Recently, Brazil’s government ordered WhatsApp to shut down its services within the country (1). WhatsApp is widely adopted by Brazilians. In a country with a population of around 200 million, there are about 100 million users, and the ruling caused a massive reaction against the decision.
With the power of the Internet, however, people immediately sought ways to get around the block through the use of VPN services, in order to keep using WhatsApp. Many migrated to other apps, such as Telegram, which in a matter of three hours gained a million of new users, causing difficulty for Telegram due to the sudden overload (2).
The conflict between the new and old paradigms, the new ways and the old ways, becomes clearer and clearer.
For instance, in another recent example, several city governments prohibited Uber, claiming the service to be officially illegal (3), despite the fact that federal law says it is not. Taxi drivers and Uber drivers began having physical conflicts and confrontations.
In the city of Porto Alegre, where I live, a few taxi owners set a trap for an Uber driver in attempt to have police catch him and fine him. The driver realized what was going on, so the taxi owners, who were in the backseat of his Uber car, told him to stop, and they beat him. More than three men beat the driver and damaged the car too (4).
—Uber driver beaten by taxi drivers in Porto Alegre, Brazil
The population reacted with commotion because they were already dissatisfied with bad service from taxi drivers. The people showed support for Uber, and the number of Uber users jumped considerably, according to company managers here in Porto Alegre (5), despite the fact that city laws say that Uber is illegal.
More and more people are coming into conflict with authorities while trying to use the benefits of new technologies that threaten established corporations.
Large companies like cell phone and cable TV companies are pushing for laws to control and impose taxes on services such as Netflix and WhatsApp, since they claim both take profits from them.
The government has come up with a new attack this time on WhatsApp. Instead of saying that the service needs do be taxed and regulated, they are now claiming they need to shut it down because WhatsApp has refused to open their database and betray users' private information to the government, which claims to need access because it says criminals in prison use the messaging app to communicate, commit crimes, and send commands to criminals outside prison.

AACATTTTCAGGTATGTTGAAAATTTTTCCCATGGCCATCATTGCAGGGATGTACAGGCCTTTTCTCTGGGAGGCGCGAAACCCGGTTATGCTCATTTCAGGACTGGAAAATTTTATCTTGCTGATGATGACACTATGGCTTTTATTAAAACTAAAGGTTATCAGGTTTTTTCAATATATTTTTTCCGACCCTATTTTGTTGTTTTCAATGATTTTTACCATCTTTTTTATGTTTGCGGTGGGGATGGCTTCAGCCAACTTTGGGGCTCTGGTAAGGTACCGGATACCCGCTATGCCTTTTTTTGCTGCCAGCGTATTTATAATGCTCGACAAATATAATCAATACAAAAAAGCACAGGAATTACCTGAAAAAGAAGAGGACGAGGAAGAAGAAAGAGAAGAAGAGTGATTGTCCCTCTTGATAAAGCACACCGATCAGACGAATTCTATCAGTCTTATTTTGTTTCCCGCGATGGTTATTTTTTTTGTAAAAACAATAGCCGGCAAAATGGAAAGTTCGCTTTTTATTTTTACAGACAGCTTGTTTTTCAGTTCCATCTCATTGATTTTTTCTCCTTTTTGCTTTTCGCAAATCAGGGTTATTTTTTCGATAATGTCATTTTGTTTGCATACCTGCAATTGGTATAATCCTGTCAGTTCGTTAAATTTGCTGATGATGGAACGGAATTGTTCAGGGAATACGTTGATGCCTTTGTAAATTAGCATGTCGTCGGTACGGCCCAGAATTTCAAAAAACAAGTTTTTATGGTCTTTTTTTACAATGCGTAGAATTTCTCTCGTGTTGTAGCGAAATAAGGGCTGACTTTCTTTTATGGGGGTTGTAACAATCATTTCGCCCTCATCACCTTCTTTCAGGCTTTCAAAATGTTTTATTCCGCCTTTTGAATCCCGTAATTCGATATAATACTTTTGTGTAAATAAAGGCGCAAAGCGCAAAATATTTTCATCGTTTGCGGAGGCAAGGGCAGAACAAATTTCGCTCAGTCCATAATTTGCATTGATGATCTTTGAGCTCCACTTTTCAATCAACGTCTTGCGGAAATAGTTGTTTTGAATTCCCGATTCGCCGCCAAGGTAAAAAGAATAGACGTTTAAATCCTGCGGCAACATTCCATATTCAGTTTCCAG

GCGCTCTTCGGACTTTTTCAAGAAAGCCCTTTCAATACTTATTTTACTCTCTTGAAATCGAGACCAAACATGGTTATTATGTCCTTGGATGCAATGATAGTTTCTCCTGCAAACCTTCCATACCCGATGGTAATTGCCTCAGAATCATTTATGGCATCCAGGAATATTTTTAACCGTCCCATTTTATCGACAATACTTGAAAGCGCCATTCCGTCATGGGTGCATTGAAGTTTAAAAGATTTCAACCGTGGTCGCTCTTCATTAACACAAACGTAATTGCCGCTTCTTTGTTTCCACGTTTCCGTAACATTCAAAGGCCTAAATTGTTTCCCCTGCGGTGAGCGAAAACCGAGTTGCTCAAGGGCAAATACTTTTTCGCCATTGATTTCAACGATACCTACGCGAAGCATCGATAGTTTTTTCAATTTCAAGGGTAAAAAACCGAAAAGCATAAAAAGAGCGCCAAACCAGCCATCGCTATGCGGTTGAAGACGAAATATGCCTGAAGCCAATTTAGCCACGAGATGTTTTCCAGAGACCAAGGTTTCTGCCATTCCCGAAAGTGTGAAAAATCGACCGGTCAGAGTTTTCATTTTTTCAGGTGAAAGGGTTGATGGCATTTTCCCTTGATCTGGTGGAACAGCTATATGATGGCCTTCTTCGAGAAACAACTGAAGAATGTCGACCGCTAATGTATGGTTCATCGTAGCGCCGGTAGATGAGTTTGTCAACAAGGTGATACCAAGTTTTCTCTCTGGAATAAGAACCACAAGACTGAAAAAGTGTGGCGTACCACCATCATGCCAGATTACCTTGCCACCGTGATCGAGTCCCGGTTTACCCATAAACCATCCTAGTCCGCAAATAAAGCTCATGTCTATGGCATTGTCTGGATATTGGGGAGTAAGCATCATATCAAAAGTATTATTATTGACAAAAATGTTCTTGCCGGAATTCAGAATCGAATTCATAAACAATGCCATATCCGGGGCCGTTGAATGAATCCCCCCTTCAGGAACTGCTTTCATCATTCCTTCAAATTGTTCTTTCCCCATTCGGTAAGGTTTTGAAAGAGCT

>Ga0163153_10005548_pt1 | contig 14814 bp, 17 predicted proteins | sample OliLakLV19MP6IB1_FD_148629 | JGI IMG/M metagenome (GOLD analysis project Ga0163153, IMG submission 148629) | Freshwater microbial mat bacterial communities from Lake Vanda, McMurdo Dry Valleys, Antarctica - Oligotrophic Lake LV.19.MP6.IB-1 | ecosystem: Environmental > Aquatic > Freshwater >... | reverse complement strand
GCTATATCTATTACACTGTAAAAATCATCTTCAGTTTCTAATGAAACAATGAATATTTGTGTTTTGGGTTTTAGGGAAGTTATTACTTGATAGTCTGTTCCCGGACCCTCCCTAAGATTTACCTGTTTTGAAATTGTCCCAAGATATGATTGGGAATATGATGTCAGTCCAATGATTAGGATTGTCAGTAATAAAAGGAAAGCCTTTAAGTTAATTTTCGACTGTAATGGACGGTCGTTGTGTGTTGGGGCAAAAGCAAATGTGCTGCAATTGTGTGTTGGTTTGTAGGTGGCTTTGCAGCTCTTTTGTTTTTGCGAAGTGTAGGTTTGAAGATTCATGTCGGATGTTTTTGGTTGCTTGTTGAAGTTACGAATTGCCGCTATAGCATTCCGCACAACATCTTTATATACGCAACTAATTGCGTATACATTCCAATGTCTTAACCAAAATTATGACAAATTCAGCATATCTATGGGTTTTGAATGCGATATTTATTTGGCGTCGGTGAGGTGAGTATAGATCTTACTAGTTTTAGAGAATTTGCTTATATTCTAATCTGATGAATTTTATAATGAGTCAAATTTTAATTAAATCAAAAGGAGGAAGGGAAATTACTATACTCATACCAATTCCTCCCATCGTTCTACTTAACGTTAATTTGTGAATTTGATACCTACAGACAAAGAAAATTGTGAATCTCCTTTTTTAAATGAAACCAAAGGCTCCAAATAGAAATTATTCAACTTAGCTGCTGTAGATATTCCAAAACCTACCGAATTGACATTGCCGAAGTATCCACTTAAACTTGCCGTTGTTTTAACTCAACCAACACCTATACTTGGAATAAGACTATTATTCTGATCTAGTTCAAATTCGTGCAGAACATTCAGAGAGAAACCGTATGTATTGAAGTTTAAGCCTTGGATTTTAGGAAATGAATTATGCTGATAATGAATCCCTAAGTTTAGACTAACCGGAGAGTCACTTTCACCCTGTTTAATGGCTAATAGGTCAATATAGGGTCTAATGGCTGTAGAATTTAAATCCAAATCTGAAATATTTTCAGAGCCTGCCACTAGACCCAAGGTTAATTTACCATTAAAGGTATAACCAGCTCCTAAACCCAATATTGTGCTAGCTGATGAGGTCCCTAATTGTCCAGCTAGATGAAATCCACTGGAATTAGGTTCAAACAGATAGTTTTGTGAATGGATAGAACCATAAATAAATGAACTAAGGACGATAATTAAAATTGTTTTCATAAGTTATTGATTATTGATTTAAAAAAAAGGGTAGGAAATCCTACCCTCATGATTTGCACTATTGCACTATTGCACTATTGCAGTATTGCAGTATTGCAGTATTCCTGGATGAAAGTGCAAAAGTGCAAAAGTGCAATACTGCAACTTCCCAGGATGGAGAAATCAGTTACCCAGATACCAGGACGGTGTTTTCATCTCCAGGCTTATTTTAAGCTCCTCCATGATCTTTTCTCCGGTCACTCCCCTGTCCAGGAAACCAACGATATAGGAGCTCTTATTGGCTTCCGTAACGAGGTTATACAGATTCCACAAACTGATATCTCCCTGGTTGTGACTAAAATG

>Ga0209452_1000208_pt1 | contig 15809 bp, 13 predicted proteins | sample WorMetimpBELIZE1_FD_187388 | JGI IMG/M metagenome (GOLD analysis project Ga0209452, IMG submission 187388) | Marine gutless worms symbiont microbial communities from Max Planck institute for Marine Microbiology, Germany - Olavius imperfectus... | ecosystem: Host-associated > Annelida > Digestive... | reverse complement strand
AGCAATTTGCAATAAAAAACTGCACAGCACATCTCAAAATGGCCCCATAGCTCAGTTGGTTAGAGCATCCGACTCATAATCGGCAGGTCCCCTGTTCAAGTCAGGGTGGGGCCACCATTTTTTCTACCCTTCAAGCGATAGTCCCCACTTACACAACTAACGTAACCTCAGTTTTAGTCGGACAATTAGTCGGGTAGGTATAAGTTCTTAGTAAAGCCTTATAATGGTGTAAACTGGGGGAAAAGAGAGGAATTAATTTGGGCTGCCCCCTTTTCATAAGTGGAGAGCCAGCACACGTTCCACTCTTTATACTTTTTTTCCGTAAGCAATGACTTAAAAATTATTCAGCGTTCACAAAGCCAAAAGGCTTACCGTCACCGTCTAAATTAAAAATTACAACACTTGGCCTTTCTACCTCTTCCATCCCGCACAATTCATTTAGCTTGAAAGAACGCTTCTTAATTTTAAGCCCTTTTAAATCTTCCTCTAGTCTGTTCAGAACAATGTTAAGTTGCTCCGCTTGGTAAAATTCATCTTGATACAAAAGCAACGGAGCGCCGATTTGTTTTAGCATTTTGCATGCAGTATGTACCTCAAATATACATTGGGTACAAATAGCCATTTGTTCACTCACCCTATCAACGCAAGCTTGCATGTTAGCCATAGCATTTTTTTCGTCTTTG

Once again, in order to "protect" us, the government claims it needs open access to our private information. This is the story told by the media in the papers and in the news on TV.
Of course, this is ridiculous. How are prisoners getting access to cell phones while in jail? The media immediately took the side of “the law” by saying that WhatsApp is “making it all hard for everybody” and hard "for the law” (6).
Why do a company and their customers' privacy need to be sacrificed because Brazil’s government is incompetent and incapable of stopping prisoners from gaining access to cell phones? It’s pure propaganda in favor of the state gaining more control over our lives. The media promptly prop the story up without a thought.
The good news is that people now know about VPN services, which most had never used before, including me. As people come to know more about growing technological means to escape state controls, I feel more hopeful about the future. At the same time, I worry about the narrative governments and media are pushing onto the population. I wonder what other measures they will adopt to deal with the population's growing means to resist. It’s scary to think about where we might be headed.
Despite this, I’m still hopeful. If people were able to learn about VPNs in a matter of hours because of the quick response on the Internet, I think people will be able to deal with anything else just as quickly. And of course, depending on what crisis is coming ahead, Bitcoin will also be right there when we need it.
Could events like this be just the beginning of a future in which people learn about and massively adopt cryptocurrencies like Bitcoin?
Let's hope so. I certainly do.
Sources (in Portuguese)